Harry Larson
LARSON: On endings

Endings are scary — but this isn’t really an ending at all.

LARSON: Beyond the paper

The question of who makes a good and effective teacher tends to spark one of those vexingly endless debates that plays out like a Rorschach test, telling you more about people’s own priorities than any objective reality.

LARSON: Against narrow feminism

Sexism persists in the corporate world today; we can and should have a direct conversation about how to change that. But waiting for that change to materialize without talking about female professional success is simply a recipe for perpetuating the status quo.

LARSON: Beyond the window-dressing

Something I’ve been thinking about lately — and which Martin Luther King Jr. Day has helped bring into focus — is my own tendency towards status-quo bias.

LARSON: Education’s 1 percent

Yale’s largest gift to us is our degree, or, more accurately, the enhanced earnings, increased security and expanded freedom that our degrees carry.

LARSON: The online game plan

I wonder why, in 2013, such a large portion of our course offerings is comprised of traditional, noninteractive lectures.

LARSON: GOP for Ward 1?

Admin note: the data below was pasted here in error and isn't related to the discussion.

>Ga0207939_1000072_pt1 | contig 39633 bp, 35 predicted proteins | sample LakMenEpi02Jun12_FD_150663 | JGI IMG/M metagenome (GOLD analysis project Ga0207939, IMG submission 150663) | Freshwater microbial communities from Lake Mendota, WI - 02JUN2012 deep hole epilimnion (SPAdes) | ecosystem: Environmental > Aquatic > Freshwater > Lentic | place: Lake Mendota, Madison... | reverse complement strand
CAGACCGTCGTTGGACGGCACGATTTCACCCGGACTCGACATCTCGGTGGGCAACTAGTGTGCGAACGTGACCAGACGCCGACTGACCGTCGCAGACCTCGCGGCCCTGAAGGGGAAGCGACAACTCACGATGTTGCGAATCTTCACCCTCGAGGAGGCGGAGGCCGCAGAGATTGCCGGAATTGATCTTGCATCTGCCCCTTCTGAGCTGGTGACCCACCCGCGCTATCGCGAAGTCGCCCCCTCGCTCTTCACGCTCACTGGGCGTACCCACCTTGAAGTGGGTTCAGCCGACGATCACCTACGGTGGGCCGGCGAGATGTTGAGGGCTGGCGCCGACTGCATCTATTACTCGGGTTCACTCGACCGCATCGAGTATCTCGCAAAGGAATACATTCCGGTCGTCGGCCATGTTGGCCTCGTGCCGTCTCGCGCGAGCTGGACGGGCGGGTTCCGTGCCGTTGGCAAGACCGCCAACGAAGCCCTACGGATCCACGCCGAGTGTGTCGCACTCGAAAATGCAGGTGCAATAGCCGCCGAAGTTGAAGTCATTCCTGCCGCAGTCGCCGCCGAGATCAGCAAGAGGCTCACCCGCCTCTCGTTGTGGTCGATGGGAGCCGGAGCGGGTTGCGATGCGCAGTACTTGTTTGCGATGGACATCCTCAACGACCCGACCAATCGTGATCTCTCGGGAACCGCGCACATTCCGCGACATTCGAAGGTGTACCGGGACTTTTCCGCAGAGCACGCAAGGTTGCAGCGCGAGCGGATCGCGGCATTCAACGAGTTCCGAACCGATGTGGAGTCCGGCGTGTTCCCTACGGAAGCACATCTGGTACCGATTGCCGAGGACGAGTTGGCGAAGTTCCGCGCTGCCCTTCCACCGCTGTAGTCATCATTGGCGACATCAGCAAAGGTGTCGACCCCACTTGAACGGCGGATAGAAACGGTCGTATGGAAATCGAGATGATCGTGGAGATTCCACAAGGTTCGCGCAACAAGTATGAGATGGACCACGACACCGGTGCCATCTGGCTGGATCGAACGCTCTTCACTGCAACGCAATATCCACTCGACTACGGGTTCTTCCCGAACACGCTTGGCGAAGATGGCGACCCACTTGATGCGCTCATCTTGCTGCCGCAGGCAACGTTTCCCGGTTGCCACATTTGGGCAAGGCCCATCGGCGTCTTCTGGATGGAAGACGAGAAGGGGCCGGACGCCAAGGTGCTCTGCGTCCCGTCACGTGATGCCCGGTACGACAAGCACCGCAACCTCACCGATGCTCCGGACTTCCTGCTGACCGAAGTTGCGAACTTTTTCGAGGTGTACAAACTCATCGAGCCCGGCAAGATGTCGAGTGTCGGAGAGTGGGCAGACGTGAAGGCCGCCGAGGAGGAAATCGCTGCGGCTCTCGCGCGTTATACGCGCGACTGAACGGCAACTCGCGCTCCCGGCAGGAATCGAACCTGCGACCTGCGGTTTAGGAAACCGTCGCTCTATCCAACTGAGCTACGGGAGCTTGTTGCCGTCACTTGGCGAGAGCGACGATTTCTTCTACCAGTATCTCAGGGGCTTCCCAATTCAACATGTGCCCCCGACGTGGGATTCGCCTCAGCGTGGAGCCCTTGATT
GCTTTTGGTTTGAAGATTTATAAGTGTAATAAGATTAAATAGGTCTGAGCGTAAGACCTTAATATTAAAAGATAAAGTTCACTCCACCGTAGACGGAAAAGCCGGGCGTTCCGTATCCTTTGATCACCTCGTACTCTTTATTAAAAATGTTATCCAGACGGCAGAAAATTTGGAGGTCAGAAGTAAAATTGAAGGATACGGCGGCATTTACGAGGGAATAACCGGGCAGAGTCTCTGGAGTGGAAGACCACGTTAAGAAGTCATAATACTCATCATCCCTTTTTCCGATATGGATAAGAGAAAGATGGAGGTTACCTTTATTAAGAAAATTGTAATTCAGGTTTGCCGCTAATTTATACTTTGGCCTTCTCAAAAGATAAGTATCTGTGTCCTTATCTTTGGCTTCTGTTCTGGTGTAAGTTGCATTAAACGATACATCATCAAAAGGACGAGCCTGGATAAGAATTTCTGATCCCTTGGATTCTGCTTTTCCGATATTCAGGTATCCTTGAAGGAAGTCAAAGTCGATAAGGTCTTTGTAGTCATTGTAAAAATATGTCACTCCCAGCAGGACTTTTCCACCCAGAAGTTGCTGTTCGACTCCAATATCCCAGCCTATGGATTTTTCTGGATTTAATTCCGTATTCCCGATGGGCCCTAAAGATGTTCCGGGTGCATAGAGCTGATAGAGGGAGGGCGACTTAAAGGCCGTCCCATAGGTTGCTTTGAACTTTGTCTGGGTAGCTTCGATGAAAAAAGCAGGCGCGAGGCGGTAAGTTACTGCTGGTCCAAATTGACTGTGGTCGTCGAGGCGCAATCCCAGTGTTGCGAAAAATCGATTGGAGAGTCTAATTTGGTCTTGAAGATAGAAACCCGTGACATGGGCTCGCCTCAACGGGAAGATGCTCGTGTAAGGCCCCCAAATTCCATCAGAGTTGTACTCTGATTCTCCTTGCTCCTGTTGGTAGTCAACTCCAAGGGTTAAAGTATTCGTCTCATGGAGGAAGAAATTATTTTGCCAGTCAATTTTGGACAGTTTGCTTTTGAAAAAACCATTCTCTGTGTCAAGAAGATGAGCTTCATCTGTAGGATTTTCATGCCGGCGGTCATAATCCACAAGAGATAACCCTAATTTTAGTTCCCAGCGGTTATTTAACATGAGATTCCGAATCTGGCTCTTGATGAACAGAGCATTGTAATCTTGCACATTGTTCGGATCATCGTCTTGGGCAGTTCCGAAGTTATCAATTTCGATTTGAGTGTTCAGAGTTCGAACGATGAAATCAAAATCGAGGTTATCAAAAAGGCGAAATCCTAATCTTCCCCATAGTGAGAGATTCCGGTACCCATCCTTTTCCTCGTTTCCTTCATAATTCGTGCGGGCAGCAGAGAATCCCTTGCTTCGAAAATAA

What would the symbolism be if the Board of Aldermen’s sole Republican vote came from a Yale student?

LARSON: Teach financial literacy

Even among senior Economics majors, many of us had very little idea how to go about financial planning post-graduation

LARSON: Democracy, take two

Still, a survey of current political television series reveals some of the most important changes America has experienced culturally and politically over the last 10 years.

LARSON: Don’t write that essay

Is the senior essay so important to our development that it should be encouraged and coerced out of us? I doubt it.

LARSON: Defending a broader academy

The narrative that American higher education has devolved since the 1960s into an ideologically self-reinforcing attack on American values — one that shuns Western achievements and accomplishments in favor of minority groups — is no longer the pet story of a few grumpy conservatives.